JL: One of the few things that changed is that now there’s more body positivity. There are some (large-size) characters or chunky girls who are sexual who are fun. Having America Ferrera play one on Real Women and having it be a breakout movie for her, that helped create more roles for normal-size women. I would say there’s more body positivity for normal and heavyset women 20 years later as a result of the movie. So I would like to take some credit for that.
VOMB: Tell me about your theater. Why did you start that?
JL: It was just me and a couple friends and I rented a retail space. I didn’t know how to run a theater. I just kind of did it de panzazo. But luckily, when the movie won awards, that’s when a lot of people found out about me and that’s when the theater really took off because then I decided to do the play version.
One of the things that happens is that, when you write a screenplay, the actors and the directors always get the credit, but the writer rarely gets the credit, so I felt like I wanted to do the play to remind people that I wrote the story. I co-wrote the screenplay and it’s based on my life and I love the director and she’s great but why did she get all the credit? And also America got so much credit. I was at Sundance, and nobody wanted to interview me or take my photo.
VOMB: What other plays have you staged at Casa 0101?
JL: One was called “Trio Los Machos” and it is about three men who are in their 80s, but they met in the Bracero Program. They started a guitar trio and when the Bracero Program ended, they decided to stay and they were undocumented, and then they continue playing.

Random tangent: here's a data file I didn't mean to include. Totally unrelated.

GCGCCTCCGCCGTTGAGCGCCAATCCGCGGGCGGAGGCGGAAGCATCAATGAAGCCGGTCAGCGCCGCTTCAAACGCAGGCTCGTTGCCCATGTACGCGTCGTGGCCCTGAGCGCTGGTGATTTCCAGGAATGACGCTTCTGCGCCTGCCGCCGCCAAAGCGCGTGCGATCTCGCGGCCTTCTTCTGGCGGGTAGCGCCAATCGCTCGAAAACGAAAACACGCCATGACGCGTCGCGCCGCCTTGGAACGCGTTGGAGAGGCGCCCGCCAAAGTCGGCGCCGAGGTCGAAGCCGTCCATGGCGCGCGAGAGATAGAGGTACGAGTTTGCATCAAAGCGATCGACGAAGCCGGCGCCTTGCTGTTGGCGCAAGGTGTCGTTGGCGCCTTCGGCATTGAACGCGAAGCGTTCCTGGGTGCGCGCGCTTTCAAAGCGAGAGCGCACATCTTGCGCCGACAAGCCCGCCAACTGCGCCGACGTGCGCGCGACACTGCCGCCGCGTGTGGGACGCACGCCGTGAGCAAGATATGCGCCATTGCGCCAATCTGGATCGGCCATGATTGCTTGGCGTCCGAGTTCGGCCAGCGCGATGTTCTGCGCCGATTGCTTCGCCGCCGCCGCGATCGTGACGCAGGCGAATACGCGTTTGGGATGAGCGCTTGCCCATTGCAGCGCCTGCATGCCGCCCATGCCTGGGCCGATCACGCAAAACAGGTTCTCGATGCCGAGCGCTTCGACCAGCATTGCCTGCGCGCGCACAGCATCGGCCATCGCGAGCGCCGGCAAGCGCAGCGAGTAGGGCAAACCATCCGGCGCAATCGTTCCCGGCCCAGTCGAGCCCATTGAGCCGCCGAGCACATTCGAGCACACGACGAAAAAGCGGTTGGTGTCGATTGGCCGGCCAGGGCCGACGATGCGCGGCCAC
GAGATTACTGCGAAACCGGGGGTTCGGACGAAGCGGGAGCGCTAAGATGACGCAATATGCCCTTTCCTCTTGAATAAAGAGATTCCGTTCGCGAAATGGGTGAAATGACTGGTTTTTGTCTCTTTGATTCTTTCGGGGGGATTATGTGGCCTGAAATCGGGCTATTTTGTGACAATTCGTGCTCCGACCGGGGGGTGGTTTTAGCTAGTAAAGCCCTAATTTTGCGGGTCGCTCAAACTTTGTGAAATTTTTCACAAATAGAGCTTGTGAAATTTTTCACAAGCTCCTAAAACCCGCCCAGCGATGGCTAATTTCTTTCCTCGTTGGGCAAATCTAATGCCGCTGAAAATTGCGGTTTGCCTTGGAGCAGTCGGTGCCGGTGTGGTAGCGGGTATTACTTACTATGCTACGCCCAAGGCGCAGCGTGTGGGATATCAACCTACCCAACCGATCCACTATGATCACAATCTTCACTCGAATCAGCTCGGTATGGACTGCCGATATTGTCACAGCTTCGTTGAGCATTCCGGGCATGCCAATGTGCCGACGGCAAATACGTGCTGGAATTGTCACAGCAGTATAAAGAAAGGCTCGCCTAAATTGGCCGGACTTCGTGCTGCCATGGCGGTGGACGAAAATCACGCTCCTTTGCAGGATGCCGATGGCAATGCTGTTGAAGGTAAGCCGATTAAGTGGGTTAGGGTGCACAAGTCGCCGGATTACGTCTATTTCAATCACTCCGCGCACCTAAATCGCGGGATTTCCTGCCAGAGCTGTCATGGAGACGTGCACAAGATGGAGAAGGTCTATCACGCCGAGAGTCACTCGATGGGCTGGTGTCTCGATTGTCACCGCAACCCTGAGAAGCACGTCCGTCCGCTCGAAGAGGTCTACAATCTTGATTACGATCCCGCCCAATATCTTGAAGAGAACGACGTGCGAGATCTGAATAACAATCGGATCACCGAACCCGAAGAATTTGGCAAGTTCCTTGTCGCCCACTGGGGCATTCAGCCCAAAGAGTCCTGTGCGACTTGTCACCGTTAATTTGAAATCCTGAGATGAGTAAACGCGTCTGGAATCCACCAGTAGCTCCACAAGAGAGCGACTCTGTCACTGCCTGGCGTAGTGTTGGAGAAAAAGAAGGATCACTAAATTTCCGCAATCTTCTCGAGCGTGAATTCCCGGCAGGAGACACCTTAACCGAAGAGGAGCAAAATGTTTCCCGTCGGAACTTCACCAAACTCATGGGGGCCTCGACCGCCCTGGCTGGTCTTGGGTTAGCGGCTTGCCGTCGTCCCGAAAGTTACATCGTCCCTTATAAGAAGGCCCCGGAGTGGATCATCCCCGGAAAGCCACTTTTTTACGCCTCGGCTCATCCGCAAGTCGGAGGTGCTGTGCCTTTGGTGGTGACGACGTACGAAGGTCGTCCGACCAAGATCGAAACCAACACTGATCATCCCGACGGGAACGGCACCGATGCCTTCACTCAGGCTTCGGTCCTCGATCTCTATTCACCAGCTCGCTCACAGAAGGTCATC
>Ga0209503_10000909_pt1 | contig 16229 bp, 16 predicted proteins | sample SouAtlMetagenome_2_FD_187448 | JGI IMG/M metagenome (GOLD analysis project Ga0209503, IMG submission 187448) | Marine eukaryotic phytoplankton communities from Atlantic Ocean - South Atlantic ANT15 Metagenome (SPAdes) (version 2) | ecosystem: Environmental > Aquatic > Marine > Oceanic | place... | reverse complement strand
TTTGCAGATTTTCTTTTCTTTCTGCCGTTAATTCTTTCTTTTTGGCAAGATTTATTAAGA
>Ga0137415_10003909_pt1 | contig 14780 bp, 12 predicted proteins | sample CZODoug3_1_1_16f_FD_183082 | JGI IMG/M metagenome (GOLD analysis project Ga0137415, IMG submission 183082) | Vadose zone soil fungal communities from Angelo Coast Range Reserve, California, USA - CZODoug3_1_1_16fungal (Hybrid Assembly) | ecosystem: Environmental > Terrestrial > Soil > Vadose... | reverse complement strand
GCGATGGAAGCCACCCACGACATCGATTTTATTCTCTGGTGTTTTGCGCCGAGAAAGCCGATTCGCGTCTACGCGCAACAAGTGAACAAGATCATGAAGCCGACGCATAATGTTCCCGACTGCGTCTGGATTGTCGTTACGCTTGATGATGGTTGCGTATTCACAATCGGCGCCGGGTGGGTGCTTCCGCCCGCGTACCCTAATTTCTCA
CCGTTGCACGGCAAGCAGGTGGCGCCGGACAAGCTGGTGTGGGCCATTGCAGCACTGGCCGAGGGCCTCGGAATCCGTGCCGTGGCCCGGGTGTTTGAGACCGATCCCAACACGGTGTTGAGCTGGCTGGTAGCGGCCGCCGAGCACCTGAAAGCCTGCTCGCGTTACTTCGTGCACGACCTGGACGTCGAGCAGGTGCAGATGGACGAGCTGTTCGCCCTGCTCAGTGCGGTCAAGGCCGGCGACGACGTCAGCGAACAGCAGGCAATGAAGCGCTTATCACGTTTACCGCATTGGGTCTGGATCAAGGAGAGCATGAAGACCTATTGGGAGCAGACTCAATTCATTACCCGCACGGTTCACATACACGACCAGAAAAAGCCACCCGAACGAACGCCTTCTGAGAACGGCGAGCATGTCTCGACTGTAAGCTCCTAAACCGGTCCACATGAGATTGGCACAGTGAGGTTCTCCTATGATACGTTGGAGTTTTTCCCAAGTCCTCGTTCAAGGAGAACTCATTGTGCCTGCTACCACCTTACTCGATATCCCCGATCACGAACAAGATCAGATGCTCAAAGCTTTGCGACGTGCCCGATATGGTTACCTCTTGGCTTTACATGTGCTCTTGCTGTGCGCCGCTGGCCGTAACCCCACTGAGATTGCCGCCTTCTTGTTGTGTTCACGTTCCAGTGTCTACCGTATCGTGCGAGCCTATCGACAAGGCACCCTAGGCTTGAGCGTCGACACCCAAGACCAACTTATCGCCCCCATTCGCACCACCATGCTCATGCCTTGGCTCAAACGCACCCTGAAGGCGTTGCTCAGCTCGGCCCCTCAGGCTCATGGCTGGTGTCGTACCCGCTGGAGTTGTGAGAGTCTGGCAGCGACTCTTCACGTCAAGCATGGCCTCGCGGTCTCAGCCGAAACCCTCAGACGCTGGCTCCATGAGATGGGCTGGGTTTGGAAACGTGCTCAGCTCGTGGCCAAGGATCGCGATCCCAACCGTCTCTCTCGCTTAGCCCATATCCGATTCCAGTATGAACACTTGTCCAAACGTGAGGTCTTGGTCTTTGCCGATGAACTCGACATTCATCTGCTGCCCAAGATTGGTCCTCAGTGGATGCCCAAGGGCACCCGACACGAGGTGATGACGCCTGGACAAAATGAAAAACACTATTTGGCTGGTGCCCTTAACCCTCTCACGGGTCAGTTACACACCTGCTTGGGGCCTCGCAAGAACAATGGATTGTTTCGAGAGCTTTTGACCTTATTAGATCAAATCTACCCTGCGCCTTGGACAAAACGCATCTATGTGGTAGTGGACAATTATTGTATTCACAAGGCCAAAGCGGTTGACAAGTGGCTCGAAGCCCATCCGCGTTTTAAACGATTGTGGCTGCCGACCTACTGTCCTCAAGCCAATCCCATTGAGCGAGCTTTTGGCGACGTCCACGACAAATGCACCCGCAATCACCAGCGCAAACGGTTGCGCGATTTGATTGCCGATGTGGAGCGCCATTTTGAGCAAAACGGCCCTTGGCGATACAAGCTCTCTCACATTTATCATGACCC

They’re always fighting and they hire a young woman in order to revamp themselves, but then one of them has a fling with the young girl, and the other guys can’t believe it. They end up punching the guy who’s always in the middle. And then he has a stroke and they’re gonna have to take care of him. They’re gonna have to change his diapers, become his nurse.
And these two men, machos who are always fighting, have to basically become mom and dad and take care of this big man. Then they find out that, if they can prove they were braceros, they will get money reimbursed to them because money was taken away from them from their paychecks, supposedly for Social Security. And so they’re looking throughout the whole house, and as they look through the house for the documents, hoping that he has them somewhere.
They find photographs and scrapbooks that the guy had of all their concerts and then they start to realize why they’re always fighting, and it was because they were in love with the same woman. There were a lot of wounds that they weren’t willing to talk about as men, as grown ups.